Policy innovation

The European Parliament’s committee for industry, research and energy (ITRE) recently approved a new report that proposes amendments around electricity storage, advocating for a comprehensive definition of energy storage within the legislative text of the European Commission’s New Energy Market Design framework. While storage is key to support to integration of renewables, there is no regulatory mechanism to support implementation of an efficient storage system. The report also recommends a separate asset category for storage systems, and argues for a technology-neutral energy market design so storage systems can take advantage of excess production and curtailment opportunities. 

Utility innovation

Southern California Edison has contracted for 125 MW of clean energy resources (solar, storage and demand response) in Orange County, adding to the exist 136MW already acquired. In addition to their partnership with Nest thermostats to deliver 50MW of load reduction across 50,000 homes in the region, additional demand response and storage projects are also planned.

Table: Inside Edison

In fact, SCE plans to spend US$2.3 billion between 2016 and 2020 to get the grid ready for a distributed future. In 2015 they made over 22,000 changes to the distribution system to accommodate distributed resources, and they anticipate 1.5 million more to be added by 2025. And the utility has also given the green light for Tesla to supply a 20MW storage system at their Mira Loma substation, making it the largest Lithium-Ion project in the world. 

Microgrids are often looked to as providing one mechanism for integrating distributed resources, and Duke Energy has been leading the charge in developing a utility-controlled microgrid. Their test site in North Carolina (a fire station connected to a substation with a 50-kilowatt solar array and 500-kilowatt lithium-ion battery) demonstrated the power of the microgrid in two events in 2016 - the first when lightning strikes hit in April, and the second when heavy winds and rain from Hurricane Hermine threatened grid ability in September. The microgrid senses the disturbance, disconnected from the larger grid, and kept the fire station’s lights, computers and communications gear running before connecting back to the grid once threat of a power loss had faded. The microgrid also supported the fire station to run on just its solar and batteries for 26 hours. The utility is now looking to make their utility microgrid available on a border basis.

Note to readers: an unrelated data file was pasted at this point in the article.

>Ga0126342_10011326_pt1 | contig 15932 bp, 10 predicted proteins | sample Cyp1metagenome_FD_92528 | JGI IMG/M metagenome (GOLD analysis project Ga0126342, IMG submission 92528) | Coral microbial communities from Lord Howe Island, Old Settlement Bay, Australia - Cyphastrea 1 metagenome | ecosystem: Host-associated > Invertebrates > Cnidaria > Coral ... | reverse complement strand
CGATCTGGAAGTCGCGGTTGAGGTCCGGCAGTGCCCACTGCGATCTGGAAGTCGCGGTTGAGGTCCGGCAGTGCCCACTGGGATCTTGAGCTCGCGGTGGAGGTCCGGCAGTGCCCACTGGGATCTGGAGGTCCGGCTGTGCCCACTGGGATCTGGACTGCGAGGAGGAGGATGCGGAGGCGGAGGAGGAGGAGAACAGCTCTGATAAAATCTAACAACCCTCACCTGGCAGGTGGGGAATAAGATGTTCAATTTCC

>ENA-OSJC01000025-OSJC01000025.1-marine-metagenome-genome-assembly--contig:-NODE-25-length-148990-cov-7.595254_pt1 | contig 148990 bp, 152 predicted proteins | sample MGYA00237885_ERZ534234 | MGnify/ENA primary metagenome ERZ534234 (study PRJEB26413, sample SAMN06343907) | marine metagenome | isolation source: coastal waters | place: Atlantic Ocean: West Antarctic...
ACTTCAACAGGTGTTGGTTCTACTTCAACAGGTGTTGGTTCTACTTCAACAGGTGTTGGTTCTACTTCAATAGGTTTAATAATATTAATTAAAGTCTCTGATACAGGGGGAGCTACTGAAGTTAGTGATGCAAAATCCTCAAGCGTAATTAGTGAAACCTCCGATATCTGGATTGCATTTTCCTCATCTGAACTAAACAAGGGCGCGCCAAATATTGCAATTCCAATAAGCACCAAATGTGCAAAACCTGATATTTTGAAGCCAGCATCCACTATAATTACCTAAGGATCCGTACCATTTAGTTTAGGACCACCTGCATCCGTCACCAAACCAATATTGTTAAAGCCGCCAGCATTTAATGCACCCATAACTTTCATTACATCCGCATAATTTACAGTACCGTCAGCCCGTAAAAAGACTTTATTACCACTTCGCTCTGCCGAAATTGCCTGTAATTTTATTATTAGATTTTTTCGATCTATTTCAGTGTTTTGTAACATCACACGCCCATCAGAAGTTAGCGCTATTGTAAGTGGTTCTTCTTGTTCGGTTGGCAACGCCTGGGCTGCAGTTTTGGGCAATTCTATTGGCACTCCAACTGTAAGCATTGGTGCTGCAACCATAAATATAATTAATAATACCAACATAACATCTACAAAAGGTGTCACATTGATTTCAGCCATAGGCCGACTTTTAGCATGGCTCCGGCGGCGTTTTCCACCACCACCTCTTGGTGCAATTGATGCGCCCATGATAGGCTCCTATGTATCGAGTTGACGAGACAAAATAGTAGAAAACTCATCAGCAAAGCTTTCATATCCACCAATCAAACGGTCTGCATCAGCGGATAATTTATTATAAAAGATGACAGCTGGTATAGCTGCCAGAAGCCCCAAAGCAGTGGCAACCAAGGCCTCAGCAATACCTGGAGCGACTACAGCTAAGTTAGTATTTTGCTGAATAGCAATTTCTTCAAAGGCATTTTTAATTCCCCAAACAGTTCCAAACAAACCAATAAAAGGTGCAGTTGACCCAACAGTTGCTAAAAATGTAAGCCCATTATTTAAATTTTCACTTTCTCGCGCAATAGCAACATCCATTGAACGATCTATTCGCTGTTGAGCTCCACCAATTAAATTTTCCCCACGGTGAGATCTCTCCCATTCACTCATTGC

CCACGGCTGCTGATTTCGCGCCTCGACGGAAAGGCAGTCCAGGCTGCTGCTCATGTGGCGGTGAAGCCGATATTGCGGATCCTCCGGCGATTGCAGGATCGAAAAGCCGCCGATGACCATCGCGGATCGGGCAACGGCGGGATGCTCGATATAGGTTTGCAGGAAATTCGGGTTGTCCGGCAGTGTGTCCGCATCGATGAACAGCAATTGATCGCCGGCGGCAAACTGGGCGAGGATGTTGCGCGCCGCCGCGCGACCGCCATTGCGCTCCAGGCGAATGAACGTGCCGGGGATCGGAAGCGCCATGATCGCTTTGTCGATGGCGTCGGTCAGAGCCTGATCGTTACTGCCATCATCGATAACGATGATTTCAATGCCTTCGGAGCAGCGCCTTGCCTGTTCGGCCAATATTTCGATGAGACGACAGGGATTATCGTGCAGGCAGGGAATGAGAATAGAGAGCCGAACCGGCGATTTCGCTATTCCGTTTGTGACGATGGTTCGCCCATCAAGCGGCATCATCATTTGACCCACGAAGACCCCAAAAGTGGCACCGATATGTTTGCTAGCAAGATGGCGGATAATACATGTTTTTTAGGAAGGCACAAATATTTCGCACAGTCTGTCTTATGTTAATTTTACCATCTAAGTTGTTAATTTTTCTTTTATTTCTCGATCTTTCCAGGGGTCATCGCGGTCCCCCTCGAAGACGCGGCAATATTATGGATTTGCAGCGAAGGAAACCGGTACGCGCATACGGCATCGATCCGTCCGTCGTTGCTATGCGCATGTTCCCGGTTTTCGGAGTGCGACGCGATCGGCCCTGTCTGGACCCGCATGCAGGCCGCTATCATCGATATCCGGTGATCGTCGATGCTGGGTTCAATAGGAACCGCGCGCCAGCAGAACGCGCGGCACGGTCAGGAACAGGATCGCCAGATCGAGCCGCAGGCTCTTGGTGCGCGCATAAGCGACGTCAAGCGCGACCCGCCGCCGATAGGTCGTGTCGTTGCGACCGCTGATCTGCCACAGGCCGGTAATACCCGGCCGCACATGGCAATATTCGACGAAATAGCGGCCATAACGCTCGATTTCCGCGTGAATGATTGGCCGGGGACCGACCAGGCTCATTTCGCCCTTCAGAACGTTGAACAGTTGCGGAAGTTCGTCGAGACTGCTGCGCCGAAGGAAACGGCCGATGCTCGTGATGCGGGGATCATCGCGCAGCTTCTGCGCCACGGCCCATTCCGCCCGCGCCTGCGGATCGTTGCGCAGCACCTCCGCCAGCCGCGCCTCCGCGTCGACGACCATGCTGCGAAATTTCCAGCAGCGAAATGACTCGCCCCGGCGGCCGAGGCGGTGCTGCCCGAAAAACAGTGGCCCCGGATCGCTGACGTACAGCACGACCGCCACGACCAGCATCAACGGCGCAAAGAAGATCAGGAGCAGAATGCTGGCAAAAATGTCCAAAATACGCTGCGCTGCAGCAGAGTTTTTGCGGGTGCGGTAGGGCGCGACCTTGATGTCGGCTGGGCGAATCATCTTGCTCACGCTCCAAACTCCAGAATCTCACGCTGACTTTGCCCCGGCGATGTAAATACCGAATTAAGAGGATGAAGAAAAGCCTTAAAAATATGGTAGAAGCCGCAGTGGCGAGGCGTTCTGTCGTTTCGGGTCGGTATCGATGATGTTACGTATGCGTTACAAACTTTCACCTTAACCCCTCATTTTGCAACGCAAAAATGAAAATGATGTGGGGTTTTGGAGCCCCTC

And newly passed bills in California may support a distributed future as they seek to boost storage. AB 2868, which directs utilities to add 1325MW of storage to the grid also allows them to own an additional 500W of storage behind the meter, using ratepayer money to finance investments (so long as projects "do not unreasonably limit or impair the ability of non-utility enterprises to market and deploy energy storage systems”). AB 1637,  plans to double the size of California's Self-Generation Incentive Program, AB 33 calls on the CPUC to look at the potential for grid scale storage, particularly pumped hydro, and AB 2861 establishes a process for solving interconnection disputes.